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08-02-2007, 01:06 PM #1
MX vs. Enduro (and others), what's the difference?
I'm new to dirt bikes and I see that there tend to be different...types of bikes. Motocross, Enduro, Offroad, Dual Sport (I can guess that)...what is the difference? Is Motocross only made for racing/courses?
An lil' info would be wonderful, thanks!
08-02-2007, 02:17 PM #2Registered
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Welcome aboard kabob983.
It's great to see someone standing at the bottom of what seems like a huge learning curve (hill). This way I get to look back and see how much I've learned. I'll try to help for starters, just so ol89, oldguy and the guys/woman can give me either a thumbs up or whack me with a ruler for handing out ridiculous misinformation. There's a lot to learn. I just bought my first bikes not too long ago. You are gonna have a blast.
Here's a short summary of my very crude understanding of the differences. Hopefully I'm not too incorrect with this information. It's one way to look at the differences. Possibly not the best way. I stand ready to learn with you.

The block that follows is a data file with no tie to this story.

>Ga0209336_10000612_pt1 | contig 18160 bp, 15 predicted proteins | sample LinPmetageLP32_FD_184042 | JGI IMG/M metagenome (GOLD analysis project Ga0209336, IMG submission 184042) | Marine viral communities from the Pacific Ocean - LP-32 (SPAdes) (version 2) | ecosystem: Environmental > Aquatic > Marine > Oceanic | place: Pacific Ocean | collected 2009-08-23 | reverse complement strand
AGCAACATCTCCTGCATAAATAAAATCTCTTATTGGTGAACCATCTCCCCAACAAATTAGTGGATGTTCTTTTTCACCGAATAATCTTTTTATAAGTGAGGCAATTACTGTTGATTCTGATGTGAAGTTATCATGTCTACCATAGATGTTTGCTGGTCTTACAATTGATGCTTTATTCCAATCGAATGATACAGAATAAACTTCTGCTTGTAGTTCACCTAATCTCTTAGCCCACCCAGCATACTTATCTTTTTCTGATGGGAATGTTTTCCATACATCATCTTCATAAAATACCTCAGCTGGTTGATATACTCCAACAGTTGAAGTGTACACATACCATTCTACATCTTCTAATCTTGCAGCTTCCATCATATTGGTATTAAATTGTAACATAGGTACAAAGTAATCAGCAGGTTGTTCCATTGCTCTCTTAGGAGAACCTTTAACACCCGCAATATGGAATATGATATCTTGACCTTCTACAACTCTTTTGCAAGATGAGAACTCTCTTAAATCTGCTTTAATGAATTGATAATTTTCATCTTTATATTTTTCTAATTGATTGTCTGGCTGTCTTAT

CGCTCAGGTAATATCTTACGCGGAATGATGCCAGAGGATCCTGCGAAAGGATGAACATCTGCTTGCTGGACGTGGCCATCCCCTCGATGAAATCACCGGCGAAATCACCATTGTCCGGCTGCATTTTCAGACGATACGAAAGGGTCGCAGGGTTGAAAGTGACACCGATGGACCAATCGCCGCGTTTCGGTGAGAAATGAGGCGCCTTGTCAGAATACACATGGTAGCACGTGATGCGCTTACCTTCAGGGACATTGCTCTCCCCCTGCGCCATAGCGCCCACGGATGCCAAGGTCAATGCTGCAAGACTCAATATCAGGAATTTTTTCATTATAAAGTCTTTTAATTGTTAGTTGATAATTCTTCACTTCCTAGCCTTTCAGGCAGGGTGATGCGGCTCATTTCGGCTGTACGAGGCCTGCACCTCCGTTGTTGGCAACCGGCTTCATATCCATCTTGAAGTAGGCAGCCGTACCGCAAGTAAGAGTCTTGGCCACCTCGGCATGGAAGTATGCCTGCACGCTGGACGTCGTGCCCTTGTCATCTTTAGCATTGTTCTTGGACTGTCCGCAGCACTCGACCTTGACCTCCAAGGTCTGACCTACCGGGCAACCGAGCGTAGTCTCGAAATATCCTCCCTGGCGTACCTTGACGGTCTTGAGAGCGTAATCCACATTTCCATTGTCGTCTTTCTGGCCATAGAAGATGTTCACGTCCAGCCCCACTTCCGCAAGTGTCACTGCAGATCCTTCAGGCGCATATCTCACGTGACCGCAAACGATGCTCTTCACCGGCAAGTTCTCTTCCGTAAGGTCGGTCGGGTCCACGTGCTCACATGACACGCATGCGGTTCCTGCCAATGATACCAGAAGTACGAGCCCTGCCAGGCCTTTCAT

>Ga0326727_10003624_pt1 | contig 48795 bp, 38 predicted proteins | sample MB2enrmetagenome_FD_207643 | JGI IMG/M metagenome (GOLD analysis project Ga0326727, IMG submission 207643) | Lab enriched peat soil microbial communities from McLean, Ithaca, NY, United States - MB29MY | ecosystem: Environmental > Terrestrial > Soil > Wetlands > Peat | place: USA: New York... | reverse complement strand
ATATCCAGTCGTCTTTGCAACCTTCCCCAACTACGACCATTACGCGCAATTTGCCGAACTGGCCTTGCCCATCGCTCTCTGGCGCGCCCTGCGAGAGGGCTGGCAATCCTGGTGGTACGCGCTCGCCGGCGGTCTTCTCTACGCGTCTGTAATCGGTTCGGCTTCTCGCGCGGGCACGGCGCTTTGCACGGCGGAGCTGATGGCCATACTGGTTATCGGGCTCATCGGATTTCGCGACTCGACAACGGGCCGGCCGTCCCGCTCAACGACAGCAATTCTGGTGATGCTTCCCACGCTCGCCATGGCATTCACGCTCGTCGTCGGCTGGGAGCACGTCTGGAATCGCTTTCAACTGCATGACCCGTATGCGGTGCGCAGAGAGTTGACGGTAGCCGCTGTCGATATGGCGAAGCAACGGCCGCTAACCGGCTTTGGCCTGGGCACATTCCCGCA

Offroad bikes- generally speaking- covers all the bikes you mentioned.
From there one way you could break it into down is into three categories:
2.) Dualsport (which for some salesmen is another name for enduros, presumably?? because of the requirement of some enduro races for the bike to be street legal.) **correction**
3.) Trail bikes/enduros
MX bikes generally have much more rigorous suspensions than a trail bike and distribute their power differently when you apply the throttle. They are hard to "putt" around on as is common on trails and with much less aggressive drivers. (We'll talk about trials bikes and other exceptions to this later.)
At the MX track you will see different race classes based on power (engine displacement) (as well as age, experience of rider and gender).
However, you'll notice 125's running against 250's and 250s against 450s. Enter the next big subcategory of dirtbikes: 2 stroke versus 4 stroke. A 2 stroke bike is generally going to deliver a lot more power less subtlety per turn of the throttle. It's touchier. They are harder to learn on, but not impossible. A rough rule of thumb is a 2 stroke delivers twice as much power, so a 125 2 stroke=250 4 stroke. 2 stroke bikes require you to "premix" oil into your gasoline. This causes them to burn dirtier exhaust.